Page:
Despite the seat-of-the-pants approach to the salvage effort, as the crew plunged into training, there were many aspects for which they could not effectively prepare. Instead, they had to hone their skills, rather than specific tasks, because there were no assurances for how well or badly the mission would go. The Solar Max repair had been choreographed down to the finest detail, but Leasat-3 was different: by their own admission, the 51I astronauts were “winging it.”
At one stage, it seemed likely that Joe Engle might launch on his 53rd birthday, as launch slipped into the third week of August 1985. The first attempt on the 24th was scrubbed due to local rain showers; although there were no thunderstorms in the area, the conditions were sufficiently poor to violate Launch Commit Criteria (LCC). Discovery had only a couple of days available in which to achieve her rendezvous “window” with Leasat-3, and launch was quickly recycled for the 25th. That attempt also came to nothing when a failure in the shuttle’s backup flight software was experienced. A two-day delay pushed the next attempt past Engle’s birthday and on to the 27th. (To celebrate, the astronauts unstowed his birthday cake from a middeck locker and presented it to him in crew quarters.)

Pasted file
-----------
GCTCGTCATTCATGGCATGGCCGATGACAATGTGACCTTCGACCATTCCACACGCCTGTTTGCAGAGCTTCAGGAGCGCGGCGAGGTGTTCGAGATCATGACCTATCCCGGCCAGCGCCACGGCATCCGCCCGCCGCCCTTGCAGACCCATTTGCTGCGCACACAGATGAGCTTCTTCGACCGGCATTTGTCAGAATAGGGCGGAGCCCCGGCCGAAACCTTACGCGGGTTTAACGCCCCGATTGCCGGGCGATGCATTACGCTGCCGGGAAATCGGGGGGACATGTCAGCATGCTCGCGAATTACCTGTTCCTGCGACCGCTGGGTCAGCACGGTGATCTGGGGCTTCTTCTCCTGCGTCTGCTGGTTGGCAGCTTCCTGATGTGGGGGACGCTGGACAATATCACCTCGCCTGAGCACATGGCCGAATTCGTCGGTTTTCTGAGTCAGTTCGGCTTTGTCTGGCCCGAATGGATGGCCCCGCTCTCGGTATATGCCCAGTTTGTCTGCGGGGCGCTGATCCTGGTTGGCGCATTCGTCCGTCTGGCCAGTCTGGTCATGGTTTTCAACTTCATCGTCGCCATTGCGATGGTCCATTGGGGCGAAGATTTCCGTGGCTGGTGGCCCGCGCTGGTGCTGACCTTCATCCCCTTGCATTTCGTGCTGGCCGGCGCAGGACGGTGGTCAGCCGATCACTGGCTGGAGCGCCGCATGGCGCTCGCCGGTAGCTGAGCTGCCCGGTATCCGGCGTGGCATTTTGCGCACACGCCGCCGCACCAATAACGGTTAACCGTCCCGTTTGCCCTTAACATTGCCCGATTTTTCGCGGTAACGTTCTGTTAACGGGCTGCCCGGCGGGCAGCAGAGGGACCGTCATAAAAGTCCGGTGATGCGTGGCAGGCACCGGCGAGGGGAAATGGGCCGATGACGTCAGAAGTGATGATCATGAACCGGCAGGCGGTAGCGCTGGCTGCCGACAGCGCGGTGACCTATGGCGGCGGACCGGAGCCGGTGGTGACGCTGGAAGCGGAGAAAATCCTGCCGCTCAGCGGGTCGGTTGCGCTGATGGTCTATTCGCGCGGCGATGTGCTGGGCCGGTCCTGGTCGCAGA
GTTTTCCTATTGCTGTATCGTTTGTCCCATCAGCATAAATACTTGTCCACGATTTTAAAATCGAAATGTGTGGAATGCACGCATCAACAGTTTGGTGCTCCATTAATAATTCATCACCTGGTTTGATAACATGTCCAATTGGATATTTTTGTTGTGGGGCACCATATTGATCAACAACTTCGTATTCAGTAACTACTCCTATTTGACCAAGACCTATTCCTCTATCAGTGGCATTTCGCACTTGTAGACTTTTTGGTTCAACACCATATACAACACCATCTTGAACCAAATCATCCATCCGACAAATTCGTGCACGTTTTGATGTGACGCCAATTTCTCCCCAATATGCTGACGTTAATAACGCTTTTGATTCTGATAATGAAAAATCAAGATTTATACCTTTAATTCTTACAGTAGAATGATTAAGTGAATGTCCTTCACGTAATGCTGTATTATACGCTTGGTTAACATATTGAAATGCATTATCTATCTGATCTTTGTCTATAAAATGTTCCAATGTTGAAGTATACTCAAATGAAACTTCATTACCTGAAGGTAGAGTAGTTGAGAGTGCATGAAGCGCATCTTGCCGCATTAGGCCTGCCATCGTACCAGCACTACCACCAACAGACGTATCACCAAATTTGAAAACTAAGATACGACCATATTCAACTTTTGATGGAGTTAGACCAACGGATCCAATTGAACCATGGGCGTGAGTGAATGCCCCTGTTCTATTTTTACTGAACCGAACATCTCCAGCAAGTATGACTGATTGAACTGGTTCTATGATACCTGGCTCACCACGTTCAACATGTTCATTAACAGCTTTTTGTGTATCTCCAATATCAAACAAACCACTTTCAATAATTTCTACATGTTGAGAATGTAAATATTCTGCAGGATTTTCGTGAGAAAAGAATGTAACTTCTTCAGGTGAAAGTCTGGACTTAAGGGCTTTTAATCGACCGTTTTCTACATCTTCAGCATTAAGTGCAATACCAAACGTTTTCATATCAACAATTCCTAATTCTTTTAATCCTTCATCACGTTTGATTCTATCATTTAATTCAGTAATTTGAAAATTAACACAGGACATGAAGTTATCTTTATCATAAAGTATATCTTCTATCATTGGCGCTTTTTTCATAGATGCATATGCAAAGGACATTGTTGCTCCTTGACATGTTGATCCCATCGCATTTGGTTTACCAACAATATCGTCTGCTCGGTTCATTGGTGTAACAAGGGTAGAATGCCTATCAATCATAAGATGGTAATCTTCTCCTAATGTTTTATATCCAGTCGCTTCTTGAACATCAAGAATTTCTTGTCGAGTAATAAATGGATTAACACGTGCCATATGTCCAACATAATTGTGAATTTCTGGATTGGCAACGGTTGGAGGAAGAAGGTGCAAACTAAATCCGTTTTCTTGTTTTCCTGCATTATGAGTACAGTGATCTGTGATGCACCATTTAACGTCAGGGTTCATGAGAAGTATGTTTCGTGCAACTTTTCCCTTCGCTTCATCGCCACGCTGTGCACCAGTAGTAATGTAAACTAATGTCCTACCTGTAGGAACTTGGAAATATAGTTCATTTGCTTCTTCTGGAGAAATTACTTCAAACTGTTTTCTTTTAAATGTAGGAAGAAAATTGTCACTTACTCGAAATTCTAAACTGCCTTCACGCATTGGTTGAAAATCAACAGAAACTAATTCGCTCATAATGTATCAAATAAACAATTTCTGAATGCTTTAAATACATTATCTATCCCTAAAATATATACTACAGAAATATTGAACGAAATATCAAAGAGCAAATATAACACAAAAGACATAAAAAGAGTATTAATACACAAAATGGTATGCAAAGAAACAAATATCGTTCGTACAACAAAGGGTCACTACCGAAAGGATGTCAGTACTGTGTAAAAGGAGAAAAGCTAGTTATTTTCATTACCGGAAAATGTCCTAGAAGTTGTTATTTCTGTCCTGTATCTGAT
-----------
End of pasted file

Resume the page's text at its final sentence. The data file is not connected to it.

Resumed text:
Dick Covey was not alone in his frustration. “I can’t believe we scrubbed for those two little showers out there,” he remarked. “Anybody with half a lick of sense would have said: Let’s go. This could be a lot worse.” However, Chief Astronaut John Young told them bluntly that they could not make calls on the weather, as their knowledge was limited to the view from inside the orbiter. They should focus on the mission, he said, and leave others to worry about the weather.